Combining leisure and shopping like no other retail destination, Trago Mills is a one-off.
The UK’s largest model railway, an annual day when pensioners are given money for turning up to a store, and weekly ads that promote the UK Independence Party as well as its products. As quirky goes in retail, businesses don’t get much more unusual than southwest of England institution Trago Mills.
Unique is an overused term in retail. But there’s no other word to describe the experience of visiting Trago Mills, a true retail one-off operating from three stores in Devon and Cornwall that combines retail and leisure to an extent no other retailer in the UK manages.
At a time when both retailers and their landlords are trying to fathom how exactly to compete with leisure activities for shoppers’ time, maybe the way in which the unashamedly populist and value-based Trago turns a shopping trip into a family day out may be one pointer towards a different way of doing things.
Not that it’s a new concept. Trago was established in 1961 by founder Mike Robertson, whose son Bruce still owns and runs the business to this day. The story goes that he opened his first store after being refused planning permission to build an upmarket fishing resort on the land. So in protest at the local planners he started selling wellington boots on it. The rest is history.
Trago now has three stores. One of them is a small department store in the Cornish port of Falmouth, while the original Liskeard site, along with a newer one in Newton Abbot in Devon, have mushroomed into giant leisure destinations, but with a huge retail component at its core. Retail Week paid a visit to the Devon site to get a feel for what the business is all about.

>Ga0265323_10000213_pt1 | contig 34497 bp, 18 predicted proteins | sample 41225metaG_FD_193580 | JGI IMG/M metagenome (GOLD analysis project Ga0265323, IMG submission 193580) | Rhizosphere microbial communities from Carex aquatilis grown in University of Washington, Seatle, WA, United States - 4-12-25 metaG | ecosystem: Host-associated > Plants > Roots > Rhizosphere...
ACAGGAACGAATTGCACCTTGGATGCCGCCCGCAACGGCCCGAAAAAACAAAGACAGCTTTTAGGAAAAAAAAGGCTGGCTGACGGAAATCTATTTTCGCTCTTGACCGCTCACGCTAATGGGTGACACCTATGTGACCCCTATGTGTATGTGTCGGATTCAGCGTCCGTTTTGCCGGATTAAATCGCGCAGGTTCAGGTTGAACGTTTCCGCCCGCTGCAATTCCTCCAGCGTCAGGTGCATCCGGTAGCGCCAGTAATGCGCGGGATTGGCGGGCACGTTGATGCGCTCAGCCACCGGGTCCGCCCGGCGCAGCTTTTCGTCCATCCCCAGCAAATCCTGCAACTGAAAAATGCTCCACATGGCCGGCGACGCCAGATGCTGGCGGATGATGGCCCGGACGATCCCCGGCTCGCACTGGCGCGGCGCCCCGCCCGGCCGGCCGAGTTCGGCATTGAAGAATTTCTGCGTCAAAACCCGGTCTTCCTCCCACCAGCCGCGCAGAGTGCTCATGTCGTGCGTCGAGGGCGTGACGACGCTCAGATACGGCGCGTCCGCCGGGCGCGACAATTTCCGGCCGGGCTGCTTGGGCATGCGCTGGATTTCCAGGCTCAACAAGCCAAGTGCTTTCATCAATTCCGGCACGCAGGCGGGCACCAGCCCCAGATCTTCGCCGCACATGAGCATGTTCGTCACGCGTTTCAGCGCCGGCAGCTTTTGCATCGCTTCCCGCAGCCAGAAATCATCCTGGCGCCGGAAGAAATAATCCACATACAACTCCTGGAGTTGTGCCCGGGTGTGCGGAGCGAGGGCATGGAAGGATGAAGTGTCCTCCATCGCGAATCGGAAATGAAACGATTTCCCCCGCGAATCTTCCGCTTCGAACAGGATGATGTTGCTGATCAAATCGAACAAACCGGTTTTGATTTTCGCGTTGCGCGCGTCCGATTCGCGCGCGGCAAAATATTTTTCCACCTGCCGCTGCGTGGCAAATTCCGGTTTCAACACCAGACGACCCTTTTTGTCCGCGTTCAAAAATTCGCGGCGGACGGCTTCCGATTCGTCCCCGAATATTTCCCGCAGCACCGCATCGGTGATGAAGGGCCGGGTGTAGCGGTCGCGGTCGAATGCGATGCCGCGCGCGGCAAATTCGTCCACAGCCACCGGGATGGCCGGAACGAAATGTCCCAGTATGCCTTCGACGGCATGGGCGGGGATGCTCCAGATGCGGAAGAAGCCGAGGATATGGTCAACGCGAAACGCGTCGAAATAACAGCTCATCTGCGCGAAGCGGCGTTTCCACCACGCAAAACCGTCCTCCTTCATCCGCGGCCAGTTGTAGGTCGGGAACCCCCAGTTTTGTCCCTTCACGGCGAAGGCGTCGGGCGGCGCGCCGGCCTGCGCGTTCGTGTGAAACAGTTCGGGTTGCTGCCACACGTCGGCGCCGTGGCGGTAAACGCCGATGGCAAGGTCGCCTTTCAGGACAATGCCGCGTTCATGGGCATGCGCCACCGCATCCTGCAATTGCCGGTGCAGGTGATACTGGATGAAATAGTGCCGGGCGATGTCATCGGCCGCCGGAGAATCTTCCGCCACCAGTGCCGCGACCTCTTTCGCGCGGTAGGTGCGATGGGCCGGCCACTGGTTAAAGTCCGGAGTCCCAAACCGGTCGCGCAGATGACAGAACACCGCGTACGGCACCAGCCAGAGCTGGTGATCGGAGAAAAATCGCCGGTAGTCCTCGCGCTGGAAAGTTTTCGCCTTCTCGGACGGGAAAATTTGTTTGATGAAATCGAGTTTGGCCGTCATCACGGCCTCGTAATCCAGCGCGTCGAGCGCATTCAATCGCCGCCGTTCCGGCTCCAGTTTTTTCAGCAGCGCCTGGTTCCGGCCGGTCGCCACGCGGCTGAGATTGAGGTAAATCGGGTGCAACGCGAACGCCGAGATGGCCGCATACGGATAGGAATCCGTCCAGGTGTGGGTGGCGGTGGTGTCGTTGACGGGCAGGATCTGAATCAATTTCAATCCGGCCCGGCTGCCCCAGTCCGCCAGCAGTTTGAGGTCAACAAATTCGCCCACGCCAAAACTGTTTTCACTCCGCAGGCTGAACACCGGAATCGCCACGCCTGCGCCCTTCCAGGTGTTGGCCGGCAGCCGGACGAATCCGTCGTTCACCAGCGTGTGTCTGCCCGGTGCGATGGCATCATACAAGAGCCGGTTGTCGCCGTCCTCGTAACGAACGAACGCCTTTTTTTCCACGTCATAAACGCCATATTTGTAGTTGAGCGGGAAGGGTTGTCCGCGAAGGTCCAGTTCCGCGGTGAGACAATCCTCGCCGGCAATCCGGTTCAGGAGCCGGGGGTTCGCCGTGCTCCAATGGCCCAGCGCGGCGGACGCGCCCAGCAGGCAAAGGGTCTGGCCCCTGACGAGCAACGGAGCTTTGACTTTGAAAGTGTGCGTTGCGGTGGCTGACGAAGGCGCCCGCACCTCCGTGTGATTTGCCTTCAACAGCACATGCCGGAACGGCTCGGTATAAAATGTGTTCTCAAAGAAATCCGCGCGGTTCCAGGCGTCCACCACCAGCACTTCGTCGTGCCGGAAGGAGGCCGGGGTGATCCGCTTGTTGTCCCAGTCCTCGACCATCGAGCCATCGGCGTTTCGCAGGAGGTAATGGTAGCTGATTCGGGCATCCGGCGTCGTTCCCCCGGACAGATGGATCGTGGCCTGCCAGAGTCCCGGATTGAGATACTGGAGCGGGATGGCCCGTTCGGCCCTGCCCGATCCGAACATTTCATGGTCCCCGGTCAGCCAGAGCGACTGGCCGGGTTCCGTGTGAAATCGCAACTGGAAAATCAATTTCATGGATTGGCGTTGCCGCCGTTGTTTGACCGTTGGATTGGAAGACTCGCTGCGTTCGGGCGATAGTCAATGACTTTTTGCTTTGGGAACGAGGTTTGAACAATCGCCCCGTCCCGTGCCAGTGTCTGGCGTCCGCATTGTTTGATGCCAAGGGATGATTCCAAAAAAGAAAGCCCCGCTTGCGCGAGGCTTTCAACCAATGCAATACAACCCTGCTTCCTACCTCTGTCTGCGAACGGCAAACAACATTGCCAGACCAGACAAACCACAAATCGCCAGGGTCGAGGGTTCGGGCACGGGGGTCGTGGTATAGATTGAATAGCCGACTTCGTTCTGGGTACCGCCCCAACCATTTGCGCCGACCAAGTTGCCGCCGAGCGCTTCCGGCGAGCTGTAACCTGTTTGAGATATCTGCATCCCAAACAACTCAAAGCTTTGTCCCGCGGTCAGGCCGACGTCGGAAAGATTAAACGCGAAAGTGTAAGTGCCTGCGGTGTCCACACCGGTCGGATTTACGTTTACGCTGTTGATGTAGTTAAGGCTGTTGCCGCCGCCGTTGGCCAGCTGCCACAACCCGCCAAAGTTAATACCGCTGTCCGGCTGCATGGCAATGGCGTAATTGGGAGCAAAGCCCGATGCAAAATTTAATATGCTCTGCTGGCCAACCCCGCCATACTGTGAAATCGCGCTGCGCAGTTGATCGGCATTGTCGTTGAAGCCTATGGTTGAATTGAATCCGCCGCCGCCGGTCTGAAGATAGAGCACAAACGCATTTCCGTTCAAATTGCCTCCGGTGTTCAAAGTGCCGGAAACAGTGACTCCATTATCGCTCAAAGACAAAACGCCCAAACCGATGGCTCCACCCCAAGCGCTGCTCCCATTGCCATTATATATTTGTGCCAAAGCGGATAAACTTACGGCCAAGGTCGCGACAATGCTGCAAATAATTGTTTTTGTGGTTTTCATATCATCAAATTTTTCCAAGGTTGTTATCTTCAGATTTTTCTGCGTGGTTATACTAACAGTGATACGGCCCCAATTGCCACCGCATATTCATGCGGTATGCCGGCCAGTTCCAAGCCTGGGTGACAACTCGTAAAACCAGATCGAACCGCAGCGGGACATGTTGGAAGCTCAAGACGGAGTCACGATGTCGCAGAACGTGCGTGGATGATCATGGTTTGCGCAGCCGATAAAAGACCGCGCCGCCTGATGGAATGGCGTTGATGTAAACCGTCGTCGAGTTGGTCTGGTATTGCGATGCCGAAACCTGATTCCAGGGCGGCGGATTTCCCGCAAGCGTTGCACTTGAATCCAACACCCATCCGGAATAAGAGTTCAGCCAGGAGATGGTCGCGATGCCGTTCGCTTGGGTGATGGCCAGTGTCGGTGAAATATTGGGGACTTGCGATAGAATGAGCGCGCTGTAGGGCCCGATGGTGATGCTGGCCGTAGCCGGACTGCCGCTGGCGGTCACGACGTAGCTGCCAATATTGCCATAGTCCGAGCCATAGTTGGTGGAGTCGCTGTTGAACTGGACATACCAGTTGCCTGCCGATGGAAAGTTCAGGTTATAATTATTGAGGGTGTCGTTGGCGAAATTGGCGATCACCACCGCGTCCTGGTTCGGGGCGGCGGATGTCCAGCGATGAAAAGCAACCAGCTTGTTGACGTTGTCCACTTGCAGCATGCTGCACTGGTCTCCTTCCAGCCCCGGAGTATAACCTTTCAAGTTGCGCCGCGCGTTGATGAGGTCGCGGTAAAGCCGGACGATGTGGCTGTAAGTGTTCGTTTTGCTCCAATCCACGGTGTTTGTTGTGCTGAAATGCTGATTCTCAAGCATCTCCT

“The children use the leisure park, while the adults shop”
Trago marketing director Andrew Nunn.
The size of the sites is fundamental to their success. What other store could boast a 110-acre site including a go kart track, ice rink, full size steam railway and the UK’s largest model railway, let alone a garden centre where visitors are encouraged to sit themselves down and enjoy picnics and barbecues. The site is so big that other retail businesses, including Co-operative Group and Kwik Fit, are tenants on it, and it attracts 3 million visitors a year - in total the three stores attract 7 million.
But retail is the heart of it - the leisure attractions exist to support the retail on the site and actually make a loss. “The children use the leisure park, while the adults shop,” says marketing director Andrew Nunn. “It creates a wonderful atmosphere here. It’s the most inclusive retail experience anywhere in Britain.”
And a lot of retail there is, with 210,000 sq ft in the enormous Devon store. The breadth of range is staggering - pretty much every non-food category is stocked, and in the case of many of its biggest categories, such as DIY, in considerable depth too. The number of SKUs in the one store is 88,000, sourced by a team of just 11 buyers.
It’s not sophisticated by any measure. The storefit and merchandising in the main store is basic - the emphasis throughout is squarely on value.
Trago was a pioneer in more ways than one, being one of the first retailers to specialise in branded clearance retail. It may be all the rage these days but when Mike Robertson started out at the Liskeard centre in 1961 it was an unheard of concept.
There is a core of continuity ranges in the main store, although a former garden building has been converted to a clearance store where bulk loads of products are cleared. It bought the entire stock of collapsed bathroom retailer Shires, and at the time of visiting was working its way through selling 42,000 Quinn domestic radiators, being sold at the bargain basement price of £8.49.